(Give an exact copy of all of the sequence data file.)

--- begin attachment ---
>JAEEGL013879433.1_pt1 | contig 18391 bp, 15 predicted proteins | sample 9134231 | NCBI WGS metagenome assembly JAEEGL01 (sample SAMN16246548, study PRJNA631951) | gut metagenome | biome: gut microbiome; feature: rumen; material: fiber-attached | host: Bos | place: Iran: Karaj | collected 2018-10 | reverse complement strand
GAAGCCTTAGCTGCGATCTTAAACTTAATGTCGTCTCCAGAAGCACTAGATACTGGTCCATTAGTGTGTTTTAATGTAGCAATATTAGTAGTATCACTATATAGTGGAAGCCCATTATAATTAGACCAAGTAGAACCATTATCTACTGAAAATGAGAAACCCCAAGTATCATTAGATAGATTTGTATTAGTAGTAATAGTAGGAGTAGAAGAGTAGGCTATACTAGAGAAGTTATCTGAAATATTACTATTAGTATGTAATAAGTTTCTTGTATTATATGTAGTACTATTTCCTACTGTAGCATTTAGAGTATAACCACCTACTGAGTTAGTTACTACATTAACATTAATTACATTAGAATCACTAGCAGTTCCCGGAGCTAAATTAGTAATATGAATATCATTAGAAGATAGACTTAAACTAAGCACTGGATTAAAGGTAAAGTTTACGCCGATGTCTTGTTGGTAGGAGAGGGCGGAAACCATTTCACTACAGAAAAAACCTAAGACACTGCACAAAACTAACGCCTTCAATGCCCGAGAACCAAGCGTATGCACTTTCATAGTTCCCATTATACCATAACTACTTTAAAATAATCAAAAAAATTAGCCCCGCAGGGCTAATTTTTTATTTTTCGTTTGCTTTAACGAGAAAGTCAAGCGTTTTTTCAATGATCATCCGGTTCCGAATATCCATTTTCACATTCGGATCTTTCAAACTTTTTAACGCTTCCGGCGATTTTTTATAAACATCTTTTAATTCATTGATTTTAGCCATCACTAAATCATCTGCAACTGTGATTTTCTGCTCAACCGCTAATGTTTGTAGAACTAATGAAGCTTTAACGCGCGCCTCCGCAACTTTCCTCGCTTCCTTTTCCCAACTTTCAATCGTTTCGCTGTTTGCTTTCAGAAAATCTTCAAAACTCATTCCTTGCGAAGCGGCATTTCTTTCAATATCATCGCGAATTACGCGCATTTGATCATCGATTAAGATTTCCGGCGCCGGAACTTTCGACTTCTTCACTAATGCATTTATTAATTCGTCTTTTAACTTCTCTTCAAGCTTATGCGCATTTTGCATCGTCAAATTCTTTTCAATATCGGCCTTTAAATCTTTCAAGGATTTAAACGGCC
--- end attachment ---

>JAEEGL013879433.1_pt1 | contig 18391 bp, 15 predicted proteins | sample 9134231 | NCBI WGS metagenome assembly JAEEGL01 (sample SAMN16246548, study PRJNA631951) | gut metagenome | biome: gut microbiome; feature: rumen; material: fiber-attached | host: Bos | place: Iran: Karaj | collected 2018-10 | reverse complement strand
GAAGCCTTAGCTGCGATCTTAAACTTAATGTCGTCTCCAGAAGCACTAGATACTGGTCCATTAGTGTGTTTTAATGTAGCAATATTAGTAGTATCACTATATAGTGGAAGCCCATTATAATTAGACCAAGTAGAACCATTATCTACTGAAAATGAGAAACCCCAAGTATCATTAGATAGATTTGTATTAGTAGTAATAGTAGGAGTAGAAGAGTAGGCTATACTAGAGAAGTTATCTGAAATATTACTATTAGTATGTAATAAGTTTCTTGTATTATATGTAGTACTATTTCCTACTGTAGCATTTAGAGTATAACCACCTACTGAGTTAGTTACTACATTAACATTAATTACATTAGAATCACTAGCAGTTCCCGGAGCTAAATTAGTAATATGAATATCATTAGAAGATAGACTTAAACTAAGCACTGGATTAAAGGTAAAGTTTACGCCGATGTCTTGTTGGTAGGAGAGGGCGGAAACCATTTCACTACAGAAAAAACCTAAGACACTGCACAAAACTAACGCCTTCAATGCCCGAGAACCAAGCGTATGCACTTTCATAGTTCCCATTATACCATAACTACTTTAAAATAATCAAAAAAATTAGCCCCGCAGGGCTAATTTTTTATTTTTCGTTTGCTTTAACGAGAAAGTCAAGCGTTTTTTCAATGATCATCCGGTTCCGAATATCCATTTTCACATTCGGATCTTTCAAACTTTTTAACGCTTCCGGCGATTTTTTATAAACATCTTTTAATTCATTGATTTTAGCCATCACTAAATCATCTGCAACTGTGATTTTCTGCTCAACCGCTAATGTTTGTAGAACTAATGAAGCTTTAACGCGCGCCTCCGCAACTTTCCTCGCTTCCTTTTCCCAACTTTCAATCGTTTCGCTGTTTGCTTTCAGAAAATCTTCAAAACTCATTCCTTGCGAAGCGGCATTTCTTTCAATATCATCGCGAATTACGCGCATTTGATCATCGATTAAGATTTCCGGCGCCGGAACTTTCGACTTCTTCACTAATGCATTTATTAATTCGTCTTTTAACTTCTCTTCAAGCTTATGCGCATTTTGCATCGTCAAATTCTTTTCAATATCGGCCTTTAAATCTTTCAAGGATTTAAACGGCC